Conclusions: Our findings demonstrate that differentiated TH2 cells can resist IL-27-induced reprogramming toward TH1 cells by downregulating STAT1 phosphorylation and likely explain why the CD4(+) T cells of asthmatic patients are resistant to IL-27-mediated inhibition.
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http://dx.doi.org/10.1016/j.jaci.2013.06.035DOI Listing
http://www.ncbi.nlm.nih.gov/pmc/articles/PMC3788709PMC
October 2013

Antagonistic regulation by the transcription factors C/EBPα and MITF specifies basophil and mast cell fates.

Immunity 2013 Jul 18;39(1):97-110. Epub 2013 Jul 18.

Department of Medicine, Division of Allergy and Immunology, National Jewish Health, 1400 Jackson Street, Denver, CO 80206, USA.

It remains unclear whether basophils and mast cells are derived from a common progenitor. Furthermore, how basophil versus mast cell fate is specified has not been investigated. Here, we have identified a population of granulocyte-macrophage progenitors (GMPs) that were highly enriched in the capacity to differentiate into basophils and mast cells while retaining a limited capacity to differentiate into myeloid cells. We have designated these progenitor cells "pre-basophil and mast cell progenitors" (pre-BMPs). STAT5 signaling was required for the differentiation of pre-BMPs into both basophils and mast cells and was critical for inducing two downstream molecules: C/EBPα and MITF. We have identified C/EBPα as the critical basophil transcription factor for specifying basophil cell fate and MITF as the crucial transcription factor for specifying mast cell fate. C/EBPα and MITF silenced each other's transcription in a directly antagonistic fashion. Our study reveals how basophil and mast cell fate is specified.
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http://dx.doi.org/10.1016/j.immuni.2013.06.012DOI Listing
http://www.ncbi.nlm.nih.gov/pmc/articles/PMC3755602PMC
July 2013

IFN-γ suppresses permissive chromatin remodeling in the regulatory region of the Il4 gene.

Cytokine 2013 Apr 13;62(1):91-5. Epub 2013 Mar 13.

Division of Allergy and Immunology, Department of Medicine, National Jewish Health, Denver, CO 80206, USA.

In order to develop the most effective T helper type-1 (Th1) immunity, naïve CD4(+) T cells must acquire the capacity to express IFN-γ while silencing T helper type-2 (Th2) cytokine-producing potential. An Il4 gene silencer has been described. However, it is not completely understood how the silencer works. In this study, we examine whether IFN-γ can suppress permissive chromatin remodeling of regulatory region of the Il4 gene. We demonstrate that IFN-γ suppresses H3K4 dimethylation at the intronic enhancer region of the Il4 gene. The IFN-γ-mediated suppression of permissive chromatin remodeling is IFN-γ receptor-, STAT1-, and T-bet-dependent. Our study reveals a novel mechanism of how Th1 cells silence the Il4 gene.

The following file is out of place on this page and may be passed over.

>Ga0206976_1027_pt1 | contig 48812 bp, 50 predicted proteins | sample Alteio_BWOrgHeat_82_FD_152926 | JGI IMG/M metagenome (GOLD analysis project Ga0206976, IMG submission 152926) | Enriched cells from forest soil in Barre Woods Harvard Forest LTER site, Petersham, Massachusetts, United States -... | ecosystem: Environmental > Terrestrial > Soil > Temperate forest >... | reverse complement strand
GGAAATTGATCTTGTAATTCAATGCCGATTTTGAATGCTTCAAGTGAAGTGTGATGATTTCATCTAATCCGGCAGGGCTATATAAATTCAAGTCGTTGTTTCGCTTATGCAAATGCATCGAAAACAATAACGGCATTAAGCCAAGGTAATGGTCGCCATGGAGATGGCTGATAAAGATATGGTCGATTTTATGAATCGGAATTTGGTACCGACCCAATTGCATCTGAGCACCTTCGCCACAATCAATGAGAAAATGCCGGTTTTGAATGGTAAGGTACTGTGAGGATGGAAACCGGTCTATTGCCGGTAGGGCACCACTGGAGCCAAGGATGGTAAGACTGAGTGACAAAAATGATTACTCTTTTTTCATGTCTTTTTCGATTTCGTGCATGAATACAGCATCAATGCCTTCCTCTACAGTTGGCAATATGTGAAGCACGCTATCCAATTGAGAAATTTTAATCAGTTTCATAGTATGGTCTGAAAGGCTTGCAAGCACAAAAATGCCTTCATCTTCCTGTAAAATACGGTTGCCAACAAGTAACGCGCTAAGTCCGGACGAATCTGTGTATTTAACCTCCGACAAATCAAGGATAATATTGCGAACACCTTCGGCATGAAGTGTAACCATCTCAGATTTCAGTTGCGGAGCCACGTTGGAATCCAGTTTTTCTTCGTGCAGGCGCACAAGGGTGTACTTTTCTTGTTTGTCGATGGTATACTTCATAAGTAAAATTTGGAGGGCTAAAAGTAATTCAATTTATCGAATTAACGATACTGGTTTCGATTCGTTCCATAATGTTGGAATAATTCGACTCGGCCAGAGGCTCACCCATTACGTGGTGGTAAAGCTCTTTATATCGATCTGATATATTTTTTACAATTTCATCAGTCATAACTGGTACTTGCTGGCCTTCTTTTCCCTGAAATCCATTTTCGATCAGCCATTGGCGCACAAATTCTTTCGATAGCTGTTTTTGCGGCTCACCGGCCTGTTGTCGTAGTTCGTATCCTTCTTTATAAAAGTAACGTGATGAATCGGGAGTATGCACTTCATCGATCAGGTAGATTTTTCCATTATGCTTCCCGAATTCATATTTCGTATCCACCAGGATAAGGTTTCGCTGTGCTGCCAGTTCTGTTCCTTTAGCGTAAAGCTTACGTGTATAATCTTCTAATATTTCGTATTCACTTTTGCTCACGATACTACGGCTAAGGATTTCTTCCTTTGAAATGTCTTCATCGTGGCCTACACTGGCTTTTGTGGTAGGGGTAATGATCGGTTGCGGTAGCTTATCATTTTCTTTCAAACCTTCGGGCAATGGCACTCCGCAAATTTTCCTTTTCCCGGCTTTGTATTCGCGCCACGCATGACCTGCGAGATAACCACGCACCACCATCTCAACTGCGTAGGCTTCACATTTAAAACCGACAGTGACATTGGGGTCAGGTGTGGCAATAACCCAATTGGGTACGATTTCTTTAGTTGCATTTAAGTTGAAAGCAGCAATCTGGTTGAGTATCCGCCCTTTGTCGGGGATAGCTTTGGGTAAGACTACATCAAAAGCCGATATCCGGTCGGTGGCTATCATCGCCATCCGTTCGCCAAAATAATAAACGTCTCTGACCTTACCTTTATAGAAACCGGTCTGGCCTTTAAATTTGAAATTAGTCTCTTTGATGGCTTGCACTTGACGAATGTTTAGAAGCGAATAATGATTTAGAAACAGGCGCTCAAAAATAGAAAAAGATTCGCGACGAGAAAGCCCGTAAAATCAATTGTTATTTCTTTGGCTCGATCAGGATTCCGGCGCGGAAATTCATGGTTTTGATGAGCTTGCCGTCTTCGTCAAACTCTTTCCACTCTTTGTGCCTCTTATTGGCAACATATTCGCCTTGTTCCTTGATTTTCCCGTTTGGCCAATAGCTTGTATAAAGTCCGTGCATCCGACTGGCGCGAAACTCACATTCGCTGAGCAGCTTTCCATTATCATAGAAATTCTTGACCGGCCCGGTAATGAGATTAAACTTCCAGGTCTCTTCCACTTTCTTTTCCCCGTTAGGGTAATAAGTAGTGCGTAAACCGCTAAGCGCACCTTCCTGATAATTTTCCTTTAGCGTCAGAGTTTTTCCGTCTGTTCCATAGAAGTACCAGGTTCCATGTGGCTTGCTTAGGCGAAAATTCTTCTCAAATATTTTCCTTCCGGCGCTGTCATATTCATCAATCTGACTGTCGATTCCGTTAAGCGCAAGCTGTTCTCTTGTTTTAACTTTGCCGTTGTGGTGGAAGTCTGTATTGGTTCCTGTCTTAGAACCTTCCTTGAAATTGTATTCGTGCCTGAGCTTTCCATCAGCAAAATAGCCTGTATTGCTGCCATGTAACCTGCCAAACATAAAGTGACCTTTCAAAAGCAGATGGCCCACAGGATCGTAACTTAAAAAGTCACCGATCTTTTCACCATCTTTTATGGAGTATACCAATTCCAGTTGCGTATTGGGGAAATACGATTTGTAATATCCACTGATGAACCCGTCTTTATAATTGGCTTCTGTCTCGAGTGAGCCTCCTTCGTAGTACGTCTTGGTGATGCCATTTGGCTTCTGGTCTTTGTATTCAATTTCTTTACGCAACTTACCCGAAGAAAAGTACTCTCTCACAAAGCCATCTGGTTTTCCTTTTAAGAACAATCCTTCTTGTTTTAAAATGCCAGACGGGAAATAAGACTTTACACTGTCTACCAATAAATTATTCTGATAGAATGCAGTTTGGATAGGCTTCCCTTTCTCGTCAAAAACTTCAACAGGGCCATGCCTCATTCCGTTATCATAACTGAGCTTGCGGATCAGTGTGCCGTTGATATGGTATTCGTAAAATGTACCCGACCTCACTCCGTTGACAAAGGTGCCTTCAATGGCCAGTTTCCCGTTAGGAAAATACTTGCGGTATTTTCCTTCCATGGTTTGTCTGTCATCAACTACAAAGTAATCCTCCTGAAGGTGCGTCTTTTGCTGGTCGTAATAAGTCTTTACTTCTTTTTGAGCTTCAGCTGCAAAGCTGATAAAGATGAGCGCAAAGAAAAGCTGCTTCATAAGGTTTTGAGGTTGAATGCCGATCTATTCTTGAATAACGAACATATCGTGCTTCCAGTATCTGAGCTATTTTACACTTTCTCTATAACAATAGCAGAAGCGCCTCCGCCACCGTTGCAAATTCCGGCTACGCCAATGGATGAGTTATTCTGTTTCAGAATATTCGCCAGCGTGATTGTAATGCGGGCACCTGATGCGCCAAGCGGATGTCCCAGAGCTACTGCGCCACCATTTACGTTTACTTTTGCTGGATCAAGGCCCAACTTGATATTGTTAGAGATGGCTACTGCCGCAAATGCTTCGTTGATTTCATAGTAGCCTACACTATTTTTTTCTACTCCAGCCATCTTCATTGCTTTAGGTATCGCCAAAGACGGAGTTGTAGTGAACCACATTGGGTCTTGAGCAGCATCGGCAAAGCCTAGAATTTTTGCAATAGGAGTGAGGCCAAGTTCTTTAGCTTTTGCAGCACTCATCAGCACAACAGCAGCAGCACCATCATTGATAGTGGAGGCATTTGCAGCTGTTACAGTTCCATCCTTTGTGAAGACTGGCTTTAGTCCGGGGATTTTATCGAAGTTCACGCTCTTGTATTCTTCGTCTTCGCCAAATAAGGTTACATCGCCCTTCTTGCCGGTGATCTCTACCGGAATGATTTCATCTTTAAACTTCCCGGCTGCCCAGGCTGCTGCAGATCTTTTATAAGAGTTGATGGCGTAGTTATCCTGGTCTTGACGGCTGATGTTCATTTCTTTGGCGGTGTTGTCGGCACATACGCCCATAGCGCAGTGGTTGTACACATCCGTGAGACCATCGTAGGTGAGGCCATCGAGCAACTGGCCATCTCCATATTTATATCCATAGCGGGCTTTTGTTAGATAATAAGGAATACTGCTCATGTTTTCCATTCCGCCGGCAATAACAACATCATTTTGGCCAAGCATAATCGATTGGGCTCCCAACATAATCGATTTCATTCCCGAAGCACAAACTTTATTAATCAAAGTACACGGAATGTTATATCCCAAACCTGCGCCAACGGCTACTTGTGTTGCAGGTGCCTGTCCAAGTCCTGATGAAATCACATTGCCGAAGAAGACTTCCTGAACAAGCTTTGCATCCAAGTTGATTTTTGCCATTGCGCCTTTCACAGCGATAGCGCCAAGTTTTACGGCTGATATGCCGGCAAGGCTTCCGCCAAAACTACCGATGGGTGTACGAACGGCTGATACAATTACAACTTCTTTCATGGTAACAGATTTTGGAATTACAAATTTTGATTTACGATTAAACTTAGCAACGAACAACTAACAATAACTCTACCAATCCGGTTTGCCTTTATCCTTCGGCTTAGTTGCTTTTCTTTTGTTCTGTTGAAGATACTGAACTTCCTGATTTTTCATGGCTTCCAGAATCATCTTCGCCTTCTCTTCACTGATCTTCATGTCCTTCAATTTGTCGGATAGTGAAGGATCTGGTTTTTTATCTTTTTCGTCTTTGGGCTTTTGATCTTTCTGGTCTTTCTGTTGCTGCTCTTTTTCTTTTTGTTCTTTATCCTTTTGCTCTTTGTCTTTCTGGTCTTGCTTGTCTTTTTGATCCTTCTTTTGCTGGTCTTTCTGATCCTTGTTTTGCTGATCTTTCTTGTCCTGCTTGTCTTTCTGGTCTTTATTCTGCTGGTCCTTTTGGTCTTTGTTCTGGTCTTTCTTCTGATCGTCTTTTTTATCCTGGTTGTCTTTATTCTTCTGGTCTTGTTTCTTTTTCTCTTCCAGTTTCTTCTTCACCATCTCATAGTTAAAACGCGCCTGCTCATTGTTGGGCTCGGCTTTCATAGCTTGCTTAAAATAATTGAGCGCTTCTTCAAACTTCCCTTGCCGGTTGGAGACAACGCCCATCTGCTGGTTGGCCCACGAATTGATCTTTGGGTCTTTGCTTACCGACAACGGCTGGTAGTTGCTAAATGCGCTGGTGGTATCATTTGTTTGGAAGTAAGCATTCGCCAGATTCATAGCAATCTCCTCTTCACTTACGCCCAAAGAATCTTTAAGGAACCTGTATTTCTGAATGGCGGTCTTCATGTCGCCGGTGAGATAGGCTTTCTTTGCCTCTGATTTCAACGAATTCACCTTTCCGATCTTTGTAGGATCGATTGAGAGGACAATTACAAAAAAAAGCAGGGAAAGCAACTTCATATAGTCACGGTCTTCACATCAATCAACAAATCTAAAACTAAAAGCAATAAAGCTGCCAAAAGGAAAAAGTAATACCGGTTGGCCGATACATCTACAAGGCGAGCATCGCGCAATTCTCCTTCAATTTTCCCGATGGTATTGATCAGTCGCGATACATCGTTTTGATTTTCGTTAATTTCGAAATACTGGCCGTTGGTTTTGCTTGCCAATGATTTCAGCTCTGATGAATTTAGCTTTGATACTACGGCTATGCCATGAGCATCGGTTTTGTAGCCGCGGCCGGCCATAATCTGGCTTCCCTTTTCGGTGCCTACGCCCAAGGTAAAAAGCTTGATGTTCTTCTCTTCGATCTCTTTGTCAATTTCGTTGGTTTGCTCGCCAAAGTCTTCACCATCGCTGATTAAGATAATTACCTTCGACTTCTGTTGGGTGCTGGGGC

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http://dx.doi.org/10.1016/j.cyto.2013.02.010DOI Listing
http://www.ncbi.nlm.nih.gov/pmc/articles/PMC3615094PMC
April 2013

Daxx upregulation within the cytoplasm of reovirus-infected cells is mediated by interferon and contributes to apoptosis.

J Virol 2013 Mar 9;87(6):3447-60. Epub 2013 Jan 9.

University of Colorado, Denver, Anschutz Medical Campus, Aurora, CO, USA.

Reovirus infection is a well-characterized experimental system for the study of viral pathogenesis and antiviral immunity within the central nervous system (CNS). We have previously shown that c-Jun N-terminal kinase (JNK) and the Fas death receptor each play a role in neuronal apoptosis occurring in reovirus-infected brains. Death-associated protein 6 (Daxx) is a cellular protein that mechanistically links Fas signaling to JNK signaling in several models of apoptosis. In the present study, we demonstrate that Daxx is upregulated in reovirus-infected brain tissue through a type I interferon-mediated mechanism. Daxx upregulation is limited to brain regions that undergo reovirus-induced apoptosis and occurs in the cytoplasm and nucleus of neurons. Cytoplasmic Daxx is present in Fas-expressing cells during reovirus encephalitis, suggesting a role for Daxx in Fas-mediated apoptosis following reovirus infection. Further, in vitro expression of a dominant negative form of Daxx (DN-Daxx), which binds to Fas but which does not transmit downstream signaling, inhibits apoptosis of reovirus-infected cells. In contrast, in vitro depletion of Daxx results in increased expression of caspase 3 and apoptosis, suggesting that Daxx plays an antiapoptotic role in the nucleus. Overall, these data imply a regulatory role for Daxx in reovirus-induced apoptosis, depending on its location in the nucleus or cytoplasm.